Column: God’s comfort is like a mother’s for her child

by Father Mike Stubbs

Traditionally, certain literary devices characterize English poetry.

For example, the last syllables of the verses often rhyme, creating a pattern: “So long as men can breathe or eyes can see,/So long lives this, and this gives life to thee.” The verses also usually follow a regular rhythm, with a set number of beats.

Similarly, Hebrew poetry also draws upon an assortment of literary devices. One of the most common among these is parallelism. The lines appear in pairs, with the second line sometimes echoing the preceding line, sometimes presenting a contrast. In any case, the two lines are linked to each other. They are parallel. Sunday’s first reading, Is 49:14-15, offers us good examples of parallelism: “My Lord has forgotten me” echoes the preceding line, “The Lord has forsaken me.” The two lines express similar concepts. In that way, they are parallel.

The next two lines also show parallelism: “be without tenderness for the child of her womb” repeats the idea delineated in the line before it, “Can a mother forget her infant?”

The presence of parallelism in this passage identifies it as poetry, not prose. It reminds us that the prophets ordinarily spoke in a poetic style. That is why it can be inappropriate to impose a literal interpretation on their writings.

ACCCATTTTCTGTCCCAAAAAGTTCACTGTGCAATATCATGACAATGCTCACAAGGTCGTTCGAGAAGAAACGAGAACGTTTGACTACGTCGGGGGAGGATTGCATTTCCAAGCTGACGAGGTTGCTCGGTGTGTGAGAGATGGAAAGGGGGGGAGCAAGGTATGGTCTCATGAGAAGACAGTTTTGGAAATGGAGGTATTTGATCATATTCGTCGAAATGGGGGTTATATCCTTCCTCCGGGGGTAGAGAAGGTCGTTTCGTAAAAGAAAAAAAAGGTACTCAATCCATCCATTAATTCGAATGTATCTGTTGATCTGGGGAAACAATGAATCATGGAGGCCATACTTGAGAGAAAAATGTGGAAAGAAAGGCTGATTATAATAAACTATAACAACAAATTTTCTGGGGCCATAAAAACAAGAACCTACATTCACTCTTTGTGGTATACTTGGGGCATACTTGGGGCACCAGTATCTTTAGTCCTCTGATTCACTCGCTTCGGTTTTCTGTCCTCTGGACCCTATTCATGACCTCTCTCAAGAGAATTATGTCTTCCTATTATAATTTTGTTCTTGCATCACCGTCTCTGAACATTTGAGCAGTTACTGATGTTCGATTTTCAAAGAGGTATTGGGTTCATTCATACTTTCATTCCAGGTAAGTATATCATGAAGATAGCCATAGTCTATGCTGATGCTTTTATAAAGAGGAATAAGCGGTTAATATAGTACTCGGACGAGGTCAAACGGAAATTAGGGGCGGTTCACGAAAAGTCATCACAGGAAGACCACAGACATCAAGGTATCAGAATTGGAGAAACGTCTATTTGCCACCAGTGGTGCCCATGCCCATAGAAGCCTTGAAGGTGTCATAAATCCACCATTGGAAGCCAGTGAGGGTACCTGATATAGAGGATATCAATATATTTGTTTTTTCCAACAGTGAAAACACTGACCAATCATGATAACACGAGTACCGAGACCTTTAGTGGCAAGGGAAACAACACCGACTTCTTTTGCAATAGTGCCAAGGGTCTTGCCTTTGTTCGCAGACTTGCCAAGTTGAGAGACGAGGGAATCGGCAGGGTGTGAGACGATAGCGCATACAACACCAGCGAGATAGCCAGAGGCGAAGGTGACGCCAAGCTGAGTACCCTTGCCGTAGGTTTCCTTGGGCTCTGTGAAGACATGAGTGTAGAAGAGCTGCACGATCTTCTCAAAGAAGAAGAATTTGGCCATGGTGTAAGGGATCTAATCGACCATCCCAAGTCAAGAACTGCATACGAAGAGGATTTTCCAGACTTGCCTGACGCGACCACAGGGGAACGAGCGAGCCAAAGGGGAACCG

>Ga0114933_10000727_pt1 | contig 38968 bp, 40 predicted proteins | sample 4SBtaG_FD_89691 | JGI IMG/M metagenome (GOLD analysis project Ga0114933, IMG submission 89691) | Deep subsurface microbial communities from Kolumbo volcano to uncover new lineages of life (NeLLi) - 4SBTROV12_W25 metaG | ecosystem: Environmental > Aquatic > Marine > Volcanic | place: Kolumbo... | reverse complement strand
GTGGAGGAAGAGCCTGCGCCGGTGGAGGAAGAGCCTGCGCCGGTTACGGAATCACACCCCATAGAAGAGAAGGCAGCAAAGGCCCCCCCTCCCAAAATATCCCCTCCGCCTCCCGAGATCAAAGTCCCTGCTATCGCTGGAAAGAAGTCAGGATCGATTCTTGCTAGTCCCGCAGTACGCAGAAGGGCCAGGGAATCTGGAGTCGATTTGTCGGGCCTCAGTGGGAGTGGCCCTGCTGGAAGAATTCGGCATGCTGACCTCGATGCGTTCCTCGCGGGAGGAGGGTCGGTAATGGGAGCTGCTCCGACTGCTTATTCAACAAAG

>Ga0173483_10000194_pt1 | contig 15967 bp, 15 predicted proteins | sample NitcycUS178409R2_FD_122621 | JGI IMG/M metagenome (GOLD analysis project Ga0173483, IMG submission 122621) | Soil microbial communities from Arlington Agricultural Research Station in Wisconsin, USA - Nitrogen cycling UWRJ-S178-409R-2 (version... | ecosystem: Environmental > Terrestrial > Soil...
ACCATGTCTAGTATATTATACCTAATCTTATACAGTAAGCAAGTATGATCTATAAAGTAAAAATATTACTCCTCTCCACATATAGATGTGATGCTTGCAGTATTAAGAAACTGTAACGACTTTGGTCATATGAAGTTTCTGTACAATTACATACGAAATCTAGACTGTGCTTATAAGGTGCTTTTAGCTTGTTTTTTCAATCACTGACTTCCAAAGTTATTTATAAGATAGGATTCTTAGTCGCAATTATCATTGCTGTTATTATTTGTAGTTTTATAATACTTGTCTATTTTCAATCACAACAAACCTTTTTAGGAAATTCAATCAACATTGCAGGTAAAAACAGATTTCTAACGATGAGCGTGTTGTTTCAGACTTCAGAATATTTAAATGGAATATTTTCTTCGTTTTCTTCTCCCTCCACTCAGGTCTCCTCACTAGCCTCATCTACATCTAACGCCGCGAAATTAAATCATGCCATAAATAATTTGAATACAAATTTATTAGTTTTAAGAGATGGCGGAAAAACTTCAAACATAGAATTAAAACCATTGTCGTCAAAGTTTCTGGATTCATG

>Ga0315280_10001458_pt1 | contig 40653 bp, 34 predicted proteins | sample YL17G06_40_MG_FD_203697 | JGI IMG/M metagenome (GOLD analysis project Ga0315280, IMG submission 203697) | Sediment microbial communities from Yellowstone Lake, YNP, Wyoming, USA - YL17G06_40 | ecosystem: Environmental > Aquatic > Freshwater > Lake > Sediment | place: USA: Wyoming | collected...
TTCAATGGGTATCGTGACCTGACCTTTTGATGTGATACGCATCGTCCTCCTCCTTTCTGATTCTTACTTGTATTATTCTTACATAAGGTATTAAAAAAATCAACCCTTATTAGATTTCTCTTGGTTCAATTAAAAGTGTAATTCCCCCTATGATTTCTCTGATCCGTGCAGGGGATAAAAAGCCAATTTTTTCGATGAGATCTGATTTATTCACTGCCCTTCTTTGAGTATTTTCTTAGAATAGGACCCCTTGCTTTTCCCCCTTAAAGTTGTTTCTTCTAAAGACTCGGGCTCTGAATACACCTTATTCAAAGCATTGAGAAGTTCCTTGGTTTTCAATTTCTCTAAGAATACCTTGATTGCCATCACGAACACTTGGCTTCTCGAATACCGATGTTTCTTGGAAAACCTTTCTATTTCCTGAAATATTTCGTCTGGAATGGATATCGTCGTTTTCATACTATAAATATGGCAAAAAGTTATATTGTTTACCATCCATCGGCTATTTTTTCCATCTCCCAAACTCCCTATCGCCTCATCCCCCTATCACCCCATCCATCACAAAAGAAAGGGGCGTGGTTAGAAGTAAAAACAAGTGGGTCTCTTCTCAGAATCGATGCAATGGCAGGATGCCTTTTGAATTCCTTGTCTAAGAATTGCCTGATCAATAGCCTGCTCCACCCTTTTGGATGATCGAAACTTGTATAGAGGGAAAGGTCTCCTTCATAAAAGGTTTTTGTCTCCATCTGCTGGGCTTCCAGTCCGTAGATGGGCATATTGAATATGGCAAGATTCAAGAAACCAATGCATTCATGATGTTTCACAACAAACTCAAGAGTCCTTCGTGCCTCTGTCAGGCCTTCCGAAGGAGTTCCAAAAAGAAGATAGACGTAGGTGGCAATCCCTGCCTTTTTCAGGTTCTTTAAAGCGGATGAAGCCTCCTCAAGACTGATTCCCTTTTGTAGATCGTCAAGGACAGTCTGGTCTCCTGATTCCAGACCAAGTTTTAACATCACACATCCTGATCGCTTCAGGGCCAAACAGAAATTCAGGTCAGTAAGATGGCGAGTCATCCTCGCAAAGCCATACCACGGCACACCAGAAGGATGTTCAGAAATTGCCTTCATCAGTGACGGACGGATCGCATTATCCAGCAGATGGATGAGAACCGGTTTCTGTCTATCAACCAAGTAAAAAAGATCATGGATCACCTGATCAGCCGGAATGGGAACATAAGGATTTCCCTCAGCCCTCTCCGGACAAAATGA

Besides parallelism, they drew upon other poetic devices in formulating their message. Vivid images, metaphor, simile — all characterize Hebrew poetry, much like the poetry of other cultures.

In this reading from Isaiah, one image pops out at us — that of a mother with her baby. It shows us an enduring and powerful love.

Then, the prophet makes his point: God’s love is even stronger. Once again, this point arrives in the form of two parallel lines, a classic parallelism. But this time, instead of the second line echoing the preceding line, it makes a strong contrast with it: “Even should she forget, I will never forget you.”

We can extend the striking image of the mother with her child to apply
to our own situation as a recipient of the prophetic message. Just as a mother comforts her child, so also these words of God comfort us.

This image in Isaiah of the mother with her baby anticipates the Christian image of the Madonna and Child, Mary with the Child Jesus.

That is appropriate, since the Blessed Mother brings us the incarnate Word. What could be more comforting than that?

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